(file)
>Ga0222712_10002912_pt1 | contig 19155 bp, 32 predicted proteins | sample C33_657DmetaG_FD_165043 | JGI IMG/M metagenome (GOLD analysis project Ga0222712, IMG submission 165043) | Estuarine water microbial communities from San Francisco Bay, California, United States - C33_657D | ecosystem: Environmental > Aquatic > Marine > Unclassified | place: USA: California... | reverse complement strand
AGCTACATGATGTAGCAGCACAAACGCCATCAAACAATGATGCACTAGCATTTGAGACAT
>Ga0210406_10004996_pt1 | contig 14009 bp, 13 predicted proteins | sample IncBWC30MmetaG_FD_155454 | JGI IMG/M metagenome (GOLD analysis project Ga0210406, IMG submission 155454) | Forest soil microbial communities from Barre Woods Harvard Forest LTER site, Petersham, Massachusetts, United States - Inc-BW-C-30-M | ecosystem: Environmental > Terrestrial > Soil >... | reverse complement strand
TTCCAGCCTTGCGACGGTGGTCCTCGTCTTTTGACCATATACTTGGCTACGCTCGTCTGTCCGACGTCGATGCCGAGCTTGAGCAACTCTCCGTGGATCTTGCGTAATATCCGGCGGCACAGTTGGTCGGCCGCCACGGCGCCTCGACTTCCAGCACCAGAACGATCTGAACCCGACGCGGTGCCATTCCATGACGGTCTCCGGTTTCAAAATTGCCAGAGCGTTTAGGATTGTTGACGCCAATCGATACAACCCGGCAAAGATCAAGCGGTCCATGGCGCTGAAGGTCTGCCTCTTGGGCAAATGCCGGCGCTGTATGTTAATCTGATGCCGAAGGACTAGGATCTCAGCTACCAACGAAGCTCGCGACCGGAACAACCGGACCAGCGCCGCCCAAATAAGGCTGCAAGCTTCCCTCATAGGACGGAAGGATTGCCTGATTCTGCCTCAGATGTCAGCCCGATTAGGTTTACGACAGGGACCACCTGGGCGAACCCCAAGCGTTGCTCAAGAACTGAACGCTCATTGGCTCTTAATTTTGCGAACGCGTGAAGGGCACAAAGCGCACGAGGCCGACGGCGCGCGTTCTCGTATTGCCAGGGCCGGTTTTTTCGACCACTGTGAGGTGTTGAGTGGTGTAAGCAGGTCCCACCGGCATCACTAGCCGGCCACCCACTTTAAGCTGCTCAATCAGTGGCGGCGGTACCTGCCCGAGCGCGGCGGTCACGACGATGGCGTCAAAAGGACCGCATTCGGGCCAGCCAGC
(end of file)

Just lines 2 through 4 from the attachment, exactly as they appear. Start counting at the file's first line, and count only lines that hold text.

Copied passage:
AGCTACATGATGTAGCAGCACAAACGCCATCAAACAATGATGCACTAGCATTTGAGACAT
>Ga0210406_10004996_pt1 | contig 14009 bp, 13 predicted proteins | sample IncBWC30MmetaG_FD_155454 | JGI IMG/M metagenome (GOLD analysis project Ga0210406, IMG submission 155454) | Forest soil microbial communities from Barre Woods Harvard Forest LTER site, Petersham, Massachusetts, United States - Inc-BW-C-30-M | ecosystem: Environmental > Terrestrial > Soil >... | reverse complement strand
TTCCAGCCTTGCGACGGTGGTCCTCGTCTTTTGACCATATACTTGGCTACGCTCGTCTGTCCGACGTCGATGCCGAGCTTGAGCAACTCTCCGTGGATCTTGCGTAATATCCGGCGGCACAGTTGGTCGGCCGCCACGGCGCCTCGACTTCCAGCACCAGAACGATCTGAACCCGACGCGGTGCCATTCCATGACGGTCTCCGGTTTCAAAATTGCCAGAGCGTTTAGGATTGTTGACGCCAATCGATACAACCCGGCAAAGATCAAGCGGTCCATGGCGCTGAAGGTCTGCCTCTTGGGCAAATGCCGGCGCTGTATGTTAATCTGATGCCGAAGGACTAGGATCTCAGCTACCAACGAAGCTCGCGACCGGAACAACCGGACCAGCGCCGCCCAAATAAGGCTGCAAGCTTCCCTCATAGGACGGAAGGATTGCCTGATTCTGCCTCAGATGTCAGCCCGATTAGGTTTACGACAGGGACCACCTGGGCGAACCCCAAGCGTTGCTCAAGAACTGAACGCTCATTGGCTCTTAATTTTGCGAACGCGTGAAGGGCACAAAGCGCACGAGGCCGACGGCGCGCGTTCTCGTATTGCCAGGGCCGGTTTTTTCGACCACTGTGAGGTGTTGAGTGGTGTAAGCAGGTCCCACCGGCATCACTAGCCGGCCACCCACTTTAAGCTGCTCAATCAGTGGCGGCGGTACCTGCCCGAGCGCGGCGGTCACGACGATGGCGTCAAAAGGACCGCATTCGGGCCAGCCAGC